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Agenda entrance complexity in international accounting standard setting: the case of IFRS for SMEs

Ram, R. and Newberry, S. (2017) Agenda entrance complexity in international accounting standard setting: the case of IFRS for SMEs. Abacus, 53 (4). pp. 485-512. ISSN 1467-6281

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To link to this item DOI: 10.1111/abac.12122

Abstract/Summary

Features of rational decision making (such as agenda entrance criteria and statement of jurisdiction) barely conceal the complexity of international accounting standard setting. In 2003, when the international financial reporting standard for small and medium-sized entities (IFRS for SMEs) project achieved agenda entrance, the International Accounting Standards Board’s (IASB) jurisdiction was to develop, ‘a single set of … accounting standards … to help participants in the world’s capital markets’. Drawing on interviewees’ recollections and other material, this study of how the project achieved agenda entrance finds within-IASB opposition to the project, arguing it was outside the IASB’s jurisdiction that dissolved with the realisation that the IASB’s jurisdiction would be changed to encompass the project. Earlier accounting works have shown that an understanding of agenda entrance is critical to understanding the accounting standard setting process. Consider Walker and Robinson (1993; 1994) and Ryan (1998). Kingdon’s (2011) model of agenda entrance helps to show the complexity of the politics and decision making messiness that resulted in a standard setting project for simplified IFRS but titled IFRS for SMEs. The complexity was particularly associated with: (i) the broader international regulatory context requiring adaptation; (ii) the limitations of ostensibly technical barriers to agenda entrance, including the boundary of the IASB’s standard-setting jurisdiction; (iii) jurisdictional competition; and (iv) sensitivities over the language such that the IASB could not agree on a suitably descriptive title. The paper responds to calls for attention to actions of individual board members and staff (Walker and Robinson, 1993; Howieson, 2009).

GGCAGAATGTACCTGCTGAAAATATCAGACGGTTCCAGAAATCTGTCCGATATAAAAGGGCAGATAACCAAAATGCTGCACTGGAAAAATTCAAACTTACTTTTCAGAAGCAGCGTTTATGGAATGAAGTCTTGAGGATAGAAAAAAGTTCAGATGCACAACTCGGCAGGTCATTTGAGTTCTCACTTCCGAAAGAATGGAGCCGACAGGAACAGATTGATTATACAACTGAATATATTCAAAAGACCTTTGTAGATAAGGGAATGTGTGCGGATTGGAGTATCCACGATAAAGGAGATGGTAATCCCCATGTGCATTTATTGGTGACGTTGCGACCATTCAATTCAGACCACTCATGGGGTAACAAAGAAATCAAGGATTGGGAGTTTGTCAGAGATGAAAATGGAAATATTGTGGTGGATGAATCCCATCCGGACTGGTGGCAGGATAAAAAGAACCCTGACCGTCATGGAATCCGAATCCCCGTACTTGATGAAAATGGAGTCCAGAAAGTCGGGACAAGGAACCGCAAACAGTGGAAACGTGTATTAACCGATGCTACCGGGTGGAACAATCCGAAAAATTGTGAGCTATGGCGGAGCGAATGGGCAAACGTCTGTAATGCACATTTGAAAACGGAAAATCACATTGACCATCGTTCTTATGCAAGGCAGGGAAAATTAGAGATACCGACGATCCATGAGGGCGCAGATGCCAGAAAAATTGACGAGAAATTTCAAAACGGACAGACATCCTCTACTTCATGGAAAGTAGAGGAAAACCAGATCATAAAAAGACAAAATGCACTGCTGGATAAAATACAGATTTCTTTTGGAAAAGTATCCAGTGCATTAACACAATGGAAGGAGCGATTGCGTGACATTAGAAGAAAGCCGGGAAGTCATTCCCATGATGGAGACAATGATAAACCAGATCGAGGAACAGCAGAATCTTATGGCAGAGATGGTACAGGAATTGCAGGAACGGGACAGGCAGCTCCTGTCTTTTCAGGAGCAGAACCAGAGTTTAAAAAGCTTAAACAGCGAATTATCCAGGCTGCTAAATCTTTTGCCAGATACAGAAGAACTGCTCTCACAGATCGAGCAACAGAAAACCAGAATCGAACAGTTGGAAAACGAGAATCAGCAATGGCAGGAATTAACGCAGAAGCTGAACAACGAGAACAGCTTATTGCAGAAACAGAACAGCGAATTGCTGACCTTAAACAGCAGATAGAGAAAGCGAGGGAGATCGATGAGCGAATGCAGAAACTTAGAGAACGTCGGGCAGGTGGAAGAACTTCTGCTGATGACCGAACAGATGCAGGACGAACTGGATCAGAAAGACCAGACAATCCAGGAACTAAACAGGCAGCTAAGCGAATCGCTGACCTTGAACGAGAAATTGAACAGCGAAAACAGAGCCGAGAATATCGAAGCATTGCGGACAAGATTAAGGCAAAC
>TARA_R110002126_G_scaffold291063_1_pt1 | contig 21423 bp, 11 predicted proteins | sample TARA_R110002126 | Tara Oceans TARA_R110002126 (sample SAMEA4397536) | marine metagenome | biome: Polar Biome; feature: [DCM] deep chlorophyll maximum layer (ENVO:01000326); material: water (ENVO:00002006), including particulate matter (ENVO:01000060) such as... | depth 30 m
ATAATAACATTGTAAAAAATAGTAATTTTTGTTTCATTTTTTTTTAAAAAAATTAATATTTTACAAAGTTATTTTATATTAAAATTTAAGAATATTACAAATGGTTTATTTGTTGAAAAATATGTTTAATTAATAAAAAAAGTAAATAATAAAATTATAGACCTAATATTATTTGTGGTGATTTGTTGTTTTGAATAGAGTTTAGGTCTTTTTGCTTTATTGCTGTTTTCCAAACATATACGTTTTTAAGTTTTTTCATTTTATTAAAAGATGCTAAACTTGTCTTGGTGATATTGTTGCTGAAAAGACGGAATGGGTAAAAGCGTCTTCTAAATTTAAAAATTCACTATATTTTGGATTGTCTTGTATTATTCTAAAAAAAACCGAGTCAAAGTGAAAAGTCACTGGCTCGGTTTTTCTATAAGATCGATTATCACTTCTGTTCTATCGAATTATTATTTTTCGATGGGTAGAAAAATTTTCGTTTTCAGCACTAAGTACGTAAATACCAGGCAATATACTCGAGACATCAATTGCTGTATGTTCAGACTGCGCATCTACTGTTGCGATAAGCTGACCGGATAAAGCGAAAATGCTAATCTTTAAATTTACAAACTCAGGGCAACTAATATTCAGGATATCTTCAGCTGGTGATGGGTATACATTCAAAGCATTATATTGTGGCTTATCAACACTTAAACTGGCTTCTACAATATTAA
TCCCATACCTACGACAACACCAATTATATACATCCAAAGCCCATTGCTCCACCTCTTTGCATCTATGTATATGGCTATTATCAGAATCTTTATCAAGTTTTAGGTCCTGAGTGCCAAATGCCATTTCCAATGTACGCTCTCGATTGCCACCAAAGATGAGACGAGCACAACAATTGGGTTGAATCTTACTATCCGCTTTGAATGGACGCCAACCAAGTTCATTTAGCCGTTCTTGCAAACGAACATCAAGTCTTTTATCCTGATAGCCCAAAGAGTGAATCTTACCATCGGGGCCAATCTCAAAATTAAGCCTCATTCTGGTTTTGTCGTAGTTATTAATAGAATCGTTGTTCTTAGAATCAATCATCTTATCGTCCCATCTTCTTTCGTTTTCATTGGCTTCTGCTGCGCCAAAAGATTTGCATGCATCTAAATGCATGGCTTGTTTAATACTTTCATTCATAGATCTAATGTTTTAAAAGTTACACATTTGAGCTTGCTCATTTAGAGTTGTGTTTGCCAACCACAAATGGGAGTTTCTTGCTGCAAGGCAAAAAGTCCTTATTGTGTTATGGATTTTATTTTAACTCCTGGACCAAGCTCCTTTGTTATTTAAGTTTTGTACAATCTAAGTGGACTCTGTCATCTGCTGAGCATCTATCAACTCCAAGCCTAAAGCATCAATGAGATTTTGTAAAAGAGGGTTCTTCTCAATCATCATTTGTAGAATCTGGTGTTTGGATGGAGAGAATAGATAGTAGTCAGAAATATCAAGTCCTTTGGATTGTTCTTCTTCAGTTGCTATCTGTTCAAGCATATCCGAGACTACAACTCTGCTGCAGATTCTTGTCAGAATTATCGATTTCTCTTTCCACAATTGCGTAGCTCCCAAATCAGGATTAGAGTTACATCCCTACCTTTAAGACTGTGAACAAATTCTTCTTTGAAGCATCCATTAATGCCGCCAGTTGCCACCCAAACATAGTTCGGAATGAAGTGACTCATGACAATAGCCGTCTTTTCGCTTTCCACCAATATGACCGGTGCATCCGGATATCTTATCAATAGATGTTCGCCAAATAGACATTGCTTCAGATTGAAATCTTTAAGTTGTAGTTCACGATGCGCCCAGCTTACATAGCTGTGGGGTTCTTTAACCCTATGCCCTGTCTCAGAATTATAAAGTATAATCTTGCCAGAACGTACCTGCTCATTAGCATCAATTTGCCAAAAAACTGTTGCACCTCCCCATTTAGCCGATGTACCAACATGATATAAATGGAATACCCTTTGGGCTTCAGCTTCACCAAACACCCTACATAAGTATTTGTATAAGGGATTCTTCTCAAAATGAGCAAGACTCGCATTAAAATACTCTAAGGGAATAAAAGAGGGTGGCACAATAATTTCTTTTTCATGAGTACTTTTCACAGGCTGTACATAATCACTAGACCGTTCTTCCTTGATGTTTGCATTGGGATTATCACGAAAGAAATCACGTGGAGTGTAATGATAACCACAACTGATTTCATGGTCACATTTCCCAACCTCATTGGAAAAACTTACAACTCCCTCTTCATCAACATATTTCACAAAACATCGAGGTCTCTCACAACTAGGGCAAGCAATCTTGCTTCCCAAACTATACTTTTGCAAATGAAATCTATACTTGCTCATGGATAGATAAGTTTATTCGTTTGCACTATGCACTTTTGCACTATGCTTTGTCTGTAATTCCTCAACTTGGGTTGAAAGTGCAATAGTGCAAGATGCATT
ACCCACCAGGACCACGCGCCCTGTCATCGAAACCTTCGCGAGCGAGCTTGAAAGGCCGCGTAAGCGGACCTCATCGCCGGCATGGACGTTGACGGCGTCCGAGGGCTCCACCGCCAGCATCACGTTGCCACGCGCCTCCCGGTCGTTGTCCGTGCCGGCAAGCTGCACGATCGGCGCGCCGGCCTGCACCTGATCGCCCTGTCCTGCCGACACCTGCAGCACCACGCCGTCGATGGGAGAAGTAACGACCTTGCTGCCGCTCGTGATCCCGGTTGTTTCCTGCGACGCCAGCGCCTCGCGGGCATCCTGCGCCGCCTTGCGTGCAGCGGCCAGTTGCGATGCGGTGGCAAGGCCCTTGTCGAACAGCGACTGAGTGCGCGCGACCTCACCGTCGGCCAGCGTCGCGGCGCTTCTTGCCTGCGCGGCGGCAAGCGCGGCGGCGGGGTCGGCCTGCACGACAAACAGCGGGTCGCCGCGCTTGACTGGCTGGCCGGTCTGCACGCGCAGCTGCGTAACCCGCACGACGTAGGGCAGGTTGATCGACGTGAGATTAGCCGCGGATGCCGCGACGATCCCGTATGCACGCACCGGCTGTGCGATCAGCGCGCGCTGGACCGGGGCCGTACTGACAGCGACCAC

Item Type:Article
Refereed:Yes
Divisions:Henley Business School > Business Informatics, Systems and Accounting
ID Code:67246
Publisher:Wiley-Blackwell

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